Referee Walt Coleman Explains Santonio Holmes Touchdown Review Reversal

(On why it was ruled a touchdown)
“You have to have two feet down to complete the catch. He had two feet down and completed the catch with control of the ball breaking the plane of the goal line.”

(On if the ball broke the plane)
“Yeah, the ball was breaking the plane. He had two feet down. When he gained control of the ball, the ball was breaking the plane and then he fell into the field of play. But to have a touchdown, all you have to have is a catch, which is the two feet down, possession and control of the ball breaking the plane.”

(On why was the original call was not ruled a touchdown)
“[Head linesman Paul Weidner] felt like when the receiver gained possession of the ball, the ball was not breaking the plane of the goal line.”

  • bud

    Consider a comeback route to the FRONT corner of the endzone, the reciever has two feet in the endzone’s corner, reaches in front of the goal line and out of bounds and makes the catch. The ball never breaks the plain, but his feet were in the end zone before he was pushed out of bounds. Touchdown right? 2 feet in the endzone, falls out of bounds, ball doesn’t need to break the plain. This catch is being explained wrong, you can’t move the same play to center field and demand breaking the plain. Has anyone considered this?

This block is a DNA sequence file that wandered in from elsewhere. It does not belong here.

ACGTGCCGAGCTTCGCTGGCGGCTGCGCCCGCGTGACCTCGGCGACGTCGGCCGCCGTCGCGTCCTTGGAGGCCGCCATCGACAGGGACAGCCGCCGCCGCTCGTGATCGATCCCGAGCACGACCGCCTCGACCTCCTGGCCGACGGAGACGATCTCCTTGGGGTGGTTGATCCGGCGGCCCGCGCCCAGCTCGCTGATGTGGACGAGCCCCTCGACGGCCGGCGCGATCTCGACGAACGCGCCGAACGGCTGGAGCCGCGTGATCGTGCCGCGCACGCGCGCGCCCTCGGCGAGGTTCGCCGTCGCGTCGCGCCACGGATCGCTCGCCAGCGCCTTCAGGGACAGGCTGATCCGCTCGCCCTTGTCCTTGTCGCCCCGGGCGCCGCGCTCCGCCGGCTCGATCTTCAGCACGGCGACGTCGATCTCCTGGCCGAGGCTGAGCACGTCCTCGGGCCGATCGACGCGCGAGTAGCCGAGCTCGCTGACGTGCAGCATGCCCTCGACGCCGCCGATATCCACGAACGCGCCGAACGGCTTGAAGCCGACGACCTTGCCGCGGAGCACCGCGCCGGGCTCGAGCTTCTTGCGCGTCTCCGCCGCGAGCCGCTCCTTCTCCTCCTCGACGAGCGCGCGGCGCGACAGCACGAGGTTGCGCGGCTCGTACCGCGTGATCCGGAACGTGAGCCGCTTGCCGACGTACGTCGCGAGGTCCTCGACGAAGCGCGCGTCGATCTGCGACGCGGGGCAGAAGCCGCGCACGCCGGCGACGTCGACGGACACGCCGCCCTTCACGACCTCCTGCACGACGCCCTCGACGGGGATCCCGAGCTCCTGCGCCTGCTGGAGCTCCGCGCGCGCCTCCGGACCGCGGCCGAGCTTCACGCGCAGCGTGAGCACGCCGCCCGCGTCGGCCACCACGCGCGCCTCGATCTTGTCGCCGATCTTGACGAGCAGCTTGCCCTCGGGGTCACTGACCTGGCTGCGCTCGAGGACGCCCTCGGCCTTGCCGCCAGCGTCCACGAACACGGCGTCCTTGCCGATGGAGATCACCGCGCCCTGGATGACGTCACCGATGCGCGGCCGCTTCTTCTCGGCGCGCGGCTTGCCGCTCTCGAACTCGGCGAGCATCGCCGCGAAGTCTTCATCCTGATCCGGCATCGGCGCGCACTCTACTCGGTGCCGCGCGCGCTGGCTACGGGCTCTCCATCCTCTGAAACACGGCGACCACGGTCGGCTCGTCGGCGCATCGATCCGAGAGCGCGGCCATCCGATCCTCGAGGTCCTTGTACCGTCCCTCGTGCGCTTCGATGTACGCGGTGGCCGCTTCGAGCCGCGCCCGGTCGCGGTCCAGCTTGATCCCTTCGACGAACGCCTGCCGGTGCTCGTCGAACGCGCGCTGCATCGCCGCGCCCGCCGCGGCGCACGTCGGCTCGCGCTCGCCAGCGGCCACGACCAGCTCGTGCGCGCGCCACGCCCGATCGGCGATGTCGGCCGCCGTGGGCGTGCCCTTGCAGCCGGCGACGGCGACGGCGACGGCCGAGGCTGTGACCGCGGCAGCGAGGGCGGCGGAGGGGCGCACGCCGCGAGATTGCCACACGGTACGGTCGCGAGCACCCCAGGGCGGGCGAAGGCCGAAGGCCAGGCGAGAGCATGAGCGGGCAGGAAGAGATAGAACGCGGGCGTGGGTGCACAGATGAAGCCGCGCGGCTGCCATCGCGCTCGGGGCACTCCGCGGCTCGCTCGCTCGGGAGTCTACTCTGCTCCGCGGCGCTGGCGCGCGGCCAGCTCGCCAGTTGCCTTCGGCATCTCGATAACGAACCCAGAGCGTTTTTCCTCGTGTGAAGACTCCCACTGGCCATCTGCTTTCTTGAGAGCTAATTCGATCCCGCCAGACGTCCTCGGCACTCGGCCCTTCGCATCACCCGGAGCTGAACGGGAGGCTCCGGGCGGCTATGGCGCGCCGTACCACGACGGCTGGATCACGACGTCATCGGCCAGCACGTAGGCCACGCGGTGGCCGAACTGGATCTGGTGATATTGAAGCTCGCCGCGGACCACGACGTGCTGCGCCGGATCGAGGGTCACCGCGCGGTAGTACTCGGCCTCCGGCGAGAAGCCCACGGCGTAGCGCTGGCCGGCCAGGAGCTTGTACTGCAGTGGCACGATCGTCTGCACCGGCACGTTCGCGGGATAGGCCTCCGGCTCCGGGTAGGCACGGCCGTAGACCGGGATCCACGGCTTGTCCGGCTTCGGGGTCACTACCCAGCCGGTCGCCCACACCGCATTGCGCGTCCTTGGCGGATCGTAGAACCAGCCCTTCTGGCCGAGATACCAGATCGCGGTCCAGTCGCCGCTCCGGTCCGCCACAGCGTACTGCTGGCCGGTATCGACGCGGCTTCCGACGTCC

• chris


    Finally! Thank you. I have been saying this since the catch was made. The question isn’t whether or not the ball crossed the plane…it’s if he had 2 feet down or not…which he clearly did.

  • dave

    Actually, that’s wrong. If the player reaches in front of the goal line and he’s pushed out, the ball is placed where the ball went out of bounds (assuming it doesn’t break the plane). The thing with the goal line is that it goes on infinitely (so to speak). For example, let’s say the player is in the front corner of the end zone. The ball is thrown to the effect that it goes out of bounds across the 2 yard line and the player, with both feet in bounds, stretches out and catches it before landing it is ruled the TD. It’s ruled this way because the player is inbounds and the ball broke the plane (even though it didn’t happen between the pylons).

    As far as last night’s catch, it’s ruled a TD because the ball did break the plane. The ref only mentioned the two feet being down to establish possession. It still would have been a TD if the ball broke the plane and only one foot was in the endzone. Just need to establish possession WHILE the ball is breaking the plane. This is why running backs can score when only the nose breaks the plane.

  • bud

    Dave, I respectfully disagree. I understand the concept of an infinate goal line, but if a player catches a ball with 2 feet in the endzone and is pushed out of bounds with the ball never having crossed the infinate goal line, I believe this would be ruled a TD. Now I do agree that Tone had posession in the endzone anyway, because as soon as the ball touches the goal line the play is over, so you can’t push him out or “take away” his forward progress. I mentioned the corner of the endzone scenerio because we’ve all seen those types of plays called a TD.

  • admin

    By rule, his feet did not have to be down, however, when the ball crossed the goal line — he had to be in possession of the ball when it broke the plane of the goal line and then, to complete the play, his feet had to touch the ground.